PAYMENTS for infrastructure, compensation, feasibility studies and out of court settlements have been identified as the conduits by which the most fraud is committed against the state, The National reports.
And these types of payments will now be queued by banks as high-risk and be put through the most stringent due diligence procedures before being cleared.
Those who regularly bring these kinds of payments to banks will be placed on a high risk watch list and the information be shared be between banks, the fraud squad and relevant stakeholders.
These are part of due diligence guideline issued by the Police Fraud Squad's financial intelligence unit under the proceeds of crime act in relation to government payments.
Payments above a certain threshold will incur the attention of banks which will then apply the due diligence guideline. No threshold figure is mentioned in the guideline.
Compensation payments by the state to various parties have come under the special attention.
"Fraudulent payments obtained through the compensation payment process have become so frequent that they do not generate the level of suspicion that they deserve," the guideline states.
"It is evident that in recent times many claims have been paid in contravention of the statutory process, allowing illegitimate and improper claims and excess payments and excessive payouts to be legitimised."
The guideline states that the finance secretary, the attorney-general and the solicitor-general can only settle claims against the state and can only be drawn from legal sources and cannot be drawn from trust accounts or from votes other than the court order appropriation.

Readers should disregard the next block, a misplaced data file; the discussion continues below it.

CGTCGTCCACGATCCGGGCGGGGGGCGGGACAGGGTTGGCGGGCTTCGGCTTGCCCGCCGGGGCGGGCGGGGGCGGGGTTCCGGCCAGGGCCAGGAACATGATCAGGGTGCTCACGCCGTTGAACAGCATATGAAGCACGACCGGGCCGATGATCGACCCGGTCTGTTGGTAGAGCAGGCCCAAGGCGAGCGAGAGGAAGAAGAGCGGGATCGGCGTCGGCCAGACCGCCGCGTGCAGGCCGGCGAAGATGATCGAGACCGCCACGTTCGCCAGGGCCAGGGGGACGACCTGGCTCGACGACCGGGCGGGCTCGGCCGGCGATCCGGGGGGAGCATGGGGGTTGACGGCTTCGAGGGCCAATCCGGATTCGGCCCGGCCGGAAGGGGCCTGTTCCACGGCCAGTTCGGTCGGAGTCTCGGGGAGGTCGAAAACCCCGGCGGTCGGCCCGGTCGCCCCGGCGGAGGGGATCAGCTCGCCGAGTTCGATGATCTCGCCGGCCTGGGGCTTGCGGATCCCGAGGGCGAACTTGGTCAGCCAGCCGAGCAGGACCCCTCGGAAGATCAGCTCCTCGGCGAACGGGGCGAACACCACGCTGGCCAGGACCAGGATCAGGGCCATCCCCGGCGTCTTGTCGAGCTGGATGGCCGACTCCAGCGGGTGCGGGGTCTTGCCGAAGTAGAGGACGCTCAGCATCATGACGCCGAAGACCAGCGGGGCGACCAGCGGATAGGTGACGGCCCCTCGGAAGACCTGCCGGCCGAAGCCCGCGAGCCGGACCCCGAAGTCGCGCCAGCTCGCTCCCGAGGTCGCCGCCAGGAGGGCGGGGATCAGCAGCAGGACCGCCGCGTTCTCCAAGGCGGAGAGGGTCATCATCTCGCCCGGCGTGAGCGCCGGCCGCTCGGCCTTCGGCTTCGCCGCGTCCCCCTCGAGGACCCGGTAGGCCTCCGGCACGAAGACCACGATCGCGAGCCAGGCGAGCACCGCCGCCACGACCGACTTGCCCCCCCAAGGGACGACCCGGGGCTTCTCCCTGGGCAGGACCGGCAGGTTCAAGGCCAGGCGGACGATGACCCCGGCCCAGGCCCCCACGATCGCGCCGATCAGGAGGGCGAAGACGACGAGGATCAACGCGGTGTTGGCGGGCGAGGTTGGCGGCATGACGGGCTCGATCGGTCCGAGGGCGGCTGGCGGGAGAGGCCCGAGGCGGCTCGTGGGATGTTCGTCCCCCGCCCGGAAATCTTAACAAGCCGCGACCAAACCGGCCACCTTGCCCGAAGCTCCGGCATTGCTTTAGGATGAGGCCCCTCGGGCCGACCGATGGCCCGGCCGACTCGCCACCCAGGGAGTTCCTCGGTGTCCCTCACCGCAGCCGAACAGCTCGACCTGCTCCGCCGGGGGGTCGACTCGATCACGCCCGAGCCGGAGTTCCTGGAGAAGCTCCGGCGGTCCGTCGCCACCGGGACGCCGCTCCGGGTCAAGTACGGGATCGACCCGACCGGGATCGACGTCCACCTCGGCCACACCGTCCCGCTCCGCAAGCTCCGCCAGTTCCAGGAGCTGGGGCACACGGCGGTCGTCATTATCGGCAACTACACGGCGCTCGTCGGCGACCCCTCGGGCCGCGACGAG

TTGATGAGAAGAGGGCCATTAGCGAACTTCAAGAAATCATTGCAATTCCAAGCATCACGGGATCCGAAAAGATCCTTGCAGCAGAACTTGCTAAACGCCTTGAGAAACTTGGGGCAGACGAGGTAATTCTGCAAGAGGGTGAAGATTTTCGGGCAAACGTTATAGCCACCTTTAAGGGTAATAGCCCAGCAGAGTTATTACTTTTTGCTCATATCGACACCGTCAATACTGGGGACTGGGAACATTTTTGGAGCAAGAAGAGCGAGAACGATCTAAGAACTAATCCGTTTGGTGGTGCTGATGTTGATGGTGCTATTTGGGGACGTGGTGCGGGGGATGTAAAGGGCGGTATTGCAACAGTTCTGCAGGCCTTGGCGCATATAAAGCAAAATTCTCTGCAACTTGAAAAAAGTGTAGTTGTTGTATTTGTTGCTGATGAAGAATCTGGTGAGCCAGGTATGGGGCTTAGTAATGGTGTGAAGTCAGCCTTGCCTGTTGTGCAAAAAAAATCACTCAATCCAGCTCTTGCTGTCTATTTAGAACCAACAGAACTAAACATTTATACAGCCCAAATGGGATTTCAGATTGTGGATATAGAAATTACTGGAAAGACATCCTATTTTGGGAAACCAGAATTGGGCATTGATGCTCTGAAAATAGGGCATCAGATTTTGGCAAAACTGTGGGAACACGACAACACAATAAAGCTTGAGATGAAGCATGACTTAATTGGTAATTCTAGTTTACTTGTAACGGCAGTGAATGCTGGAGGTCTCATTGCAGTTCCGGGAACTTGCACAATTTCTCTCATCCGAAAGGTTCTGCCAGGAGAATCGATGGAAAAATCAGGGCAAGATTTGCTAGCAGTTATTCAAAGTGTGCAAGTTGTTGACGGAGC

Votes that had attracted frequent abuses in the past include c207 miscellaneous, 460 account No. 2 and the 410 cash adjustment account, the guideline states.
When suspicious payments are detected the decision to accept a government cheque or payment must be made by at least two people in the bank.
"The signatures of the two must be recorded on the customer's file along with the acknowledgment that they agree with the assessment and a brief statement as to why," the guideline states.
"The decision must state whether the payment complies with the Public Finances Management Act or not.
"Cash dealers shall not clear any government cheque or payment above the threshold until these processes have been completed and a decision recorded about the legitimacy of the payment.
"This guideline applies to all payments of money from the public purse including trust accounts and all levels of government."
Companies that have a "long history of exemplary conduct in provision of goods and services to the government" will be placed on a low-risk list and clearance processes will be less stringent.
It is uncertain at this point whether or not the guideline is binding upon all cash dealers or whether or not banks have agreed to perform the due diligence asked of them.